The private interests have included: plaintiff's forum preference as manifested in the original choice; the defendant's preference; whether the claim arose elsewhere; the convenience of the parties as indicated by their relative physical and financial condition; the convenience of the witnesses — but only to the extent that witnesses may actually be unavailable for trial in one of the fora; and the location of books and records (similarly limited to the extent that the files could not be produced in the alternative forum).
The public interests have included: the enforceability of the judgment; practical considerations that could make the trial easy, expeditious, or inexpensive; the relative administrative difficulty in the two fora resulting from court congestion; the local interests in deciding local controversies at home; the public policies of the fora; and the familiarity of the trial judge with the applicable state law in diversity cases.
Id. at 879-80 (internal citations omitted). The Court has carefully considered each of these factors and now holds that Defendant has not satisfied its burden of establishing the need to transfer. Id. at 879. For the following reasons, Plaintiffs' choice of venue will not be disturbed. 1. The Northern District of Georgia Is Not More Convenient Than the District of New Jersey for the Parties and Witnesses

  "Section 1404(a) provides for transfer to a more convenient forum, not to a forum likely to prove equally convenient or inconvenient." Van Dusen v. Barrack, 376 U.S. 612, 646 (1964). It is well settled that a court will not order transfer of a case if doing so merely shifts the burden from one party to another. Barrack, 376 U.S. at 646. For the following reasons, it is clear that New Jersey is at least as convenient as the Northern District of Georgia for the parties and witnesses in this case.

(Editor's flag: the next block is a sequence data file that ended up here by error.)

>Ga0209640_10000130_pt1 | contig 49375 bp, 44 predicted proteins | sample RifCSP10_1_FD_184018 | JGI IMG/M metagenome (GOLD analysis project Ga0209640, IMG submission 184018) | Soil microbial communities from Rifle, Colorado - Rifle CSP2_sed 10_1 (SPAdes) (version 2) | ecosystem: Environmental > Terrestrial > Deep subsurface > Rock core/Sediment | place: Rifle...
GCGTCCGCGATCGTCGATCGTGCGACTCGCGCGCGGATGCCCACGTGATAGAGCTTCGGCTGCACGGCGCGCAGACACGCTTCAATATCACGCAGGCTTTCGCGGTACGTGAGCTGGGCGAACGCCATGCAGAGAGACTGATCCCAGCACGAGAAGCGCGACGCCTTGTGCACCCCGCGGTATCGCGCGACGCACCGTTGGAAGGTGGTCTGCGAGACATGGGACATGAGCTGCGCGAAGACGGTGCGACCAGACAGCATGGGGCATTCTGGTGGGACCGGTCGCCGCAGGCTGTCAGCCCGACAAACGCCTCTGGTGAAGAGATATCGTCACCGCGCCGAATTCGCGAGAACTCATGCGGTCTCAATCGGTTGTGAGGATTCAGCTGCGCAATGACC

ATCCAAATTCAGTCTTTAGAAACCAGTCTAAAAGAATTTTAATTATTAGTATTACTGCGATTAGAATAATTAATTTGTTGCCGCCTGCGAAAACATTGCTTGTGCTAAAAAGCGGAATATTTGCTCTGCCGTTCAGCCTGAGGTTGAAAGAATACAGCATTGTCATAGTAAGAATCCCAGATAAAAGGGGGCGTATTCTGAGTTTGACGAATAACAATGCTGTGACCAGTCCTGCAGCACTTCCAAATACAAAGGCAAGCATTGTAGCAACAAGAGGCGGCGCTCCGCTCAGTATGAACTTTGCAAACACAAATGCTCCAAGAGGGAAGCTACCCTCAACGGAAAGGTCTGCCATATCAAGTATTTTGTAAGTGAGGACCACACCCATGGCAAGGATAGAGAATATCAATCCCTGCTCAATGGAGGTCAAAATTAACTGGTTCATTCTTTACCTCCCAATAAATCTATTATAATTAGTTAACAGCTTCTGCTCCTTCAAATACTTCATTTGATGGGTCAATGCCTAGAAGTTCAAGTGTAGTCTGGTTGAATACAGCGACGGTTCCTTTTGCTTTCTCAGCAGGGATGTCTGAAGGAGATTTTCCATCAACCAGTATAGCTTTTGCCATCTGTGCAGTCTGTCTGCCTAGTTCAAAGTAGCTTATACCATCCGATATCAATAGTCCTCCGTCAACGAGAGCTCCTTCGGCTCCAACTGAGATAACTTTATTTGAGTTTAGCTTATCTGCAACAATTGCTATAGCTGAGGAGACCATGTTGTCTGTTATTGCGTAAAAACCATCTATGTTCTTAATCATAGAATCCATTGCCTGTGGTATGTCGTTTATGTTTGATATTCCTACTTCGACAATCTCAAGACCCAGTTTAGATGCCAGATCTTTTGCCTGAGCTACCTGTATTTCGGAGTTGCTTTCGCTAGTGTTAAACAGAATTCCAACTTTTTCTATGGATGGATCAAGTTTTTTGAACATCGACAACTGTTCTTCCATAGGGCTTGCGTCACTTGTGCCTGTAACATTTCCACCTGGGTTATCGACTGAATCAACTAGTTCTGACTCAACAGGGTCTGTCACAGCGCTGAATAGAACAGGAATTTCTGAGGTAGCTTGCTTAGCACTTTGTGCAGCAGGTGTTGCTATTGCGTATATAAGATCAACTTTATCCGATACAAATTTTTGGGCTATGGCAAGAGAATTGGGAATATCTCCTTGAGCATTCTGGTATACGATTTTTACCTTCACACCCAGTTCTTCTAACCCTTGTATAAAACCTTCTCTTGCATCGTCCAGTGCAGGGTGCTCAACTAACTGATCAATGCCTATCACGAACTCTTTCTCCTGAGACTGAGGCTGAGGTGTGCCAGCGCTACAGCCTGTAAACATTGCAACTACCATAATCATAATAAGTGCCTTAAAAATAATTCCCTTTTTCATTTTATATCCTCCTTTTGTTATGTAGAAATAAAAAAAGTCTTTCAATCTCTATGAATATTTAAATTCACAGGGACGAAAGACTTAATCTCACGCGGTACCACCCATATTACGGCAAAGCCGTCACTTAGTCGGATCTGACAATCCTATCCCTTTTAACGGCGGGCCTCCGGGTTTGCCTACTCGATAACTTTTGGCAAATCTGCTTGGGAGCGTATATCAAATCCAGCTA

Defendant argues that "most of the witnesses and relevant documents are located in the Northern District of Georgia. In fact, the adjuster who handled the claim on behalf of Plaintiffs lives and works in Georgia. Highly relevant witnesses will be the claimants and the attorneys, all of whom are located in Georgia." (Def. Br. at 11.) The Court is not persuaded by this argument.

  First, Aldworth is a Massachusetts company with its principal place of business in Lynnfield, Massachusetts. Like Plaintiffs, then, Defendant likely maintains its books and records outside of Georgia.*fn6 Second, the convenience of the insurance adjuster should not weigh in favor of transfer when Plaintiffs themselves are not troubled by the potential inconvenience of bringing their adjuster to New Jersey in the event of trial. Similarly, the convenience of the tort claimants in the underlying dispute in Georgia is irrelevant as they are not parties to this litigation nor will they likely be called as witnesses.*fn7 Finally, Defendant would have the Court believe that the relative wealth of the parties counsels in favor of transfer. Specifically, Defendant maintains that as "a small family owned company that is being stretched with all of the litigation in Georgia," it is entitled to transfer to the situs of the underlying tort action. (Def. Reply Br. at 10.) That characterization stretches the truth. In the first instance, the single underlying dispute has been resolved. In any event, Aldworth, despite its representations to the Court, is hardly a "small family owned company." Indeed, on its own company website Aldworth boasts that it provides "nationwide logistics support" by "employ[ing] over two thousand logistics personnel and supply chain professionals nationwide." See http://www.aldworthcompany.com/content.gif. The Court is not sympathetic to the financial strain that this litigation may impose on Aldworth any more than it would be to any other national company defending against a litigation outside of its home state.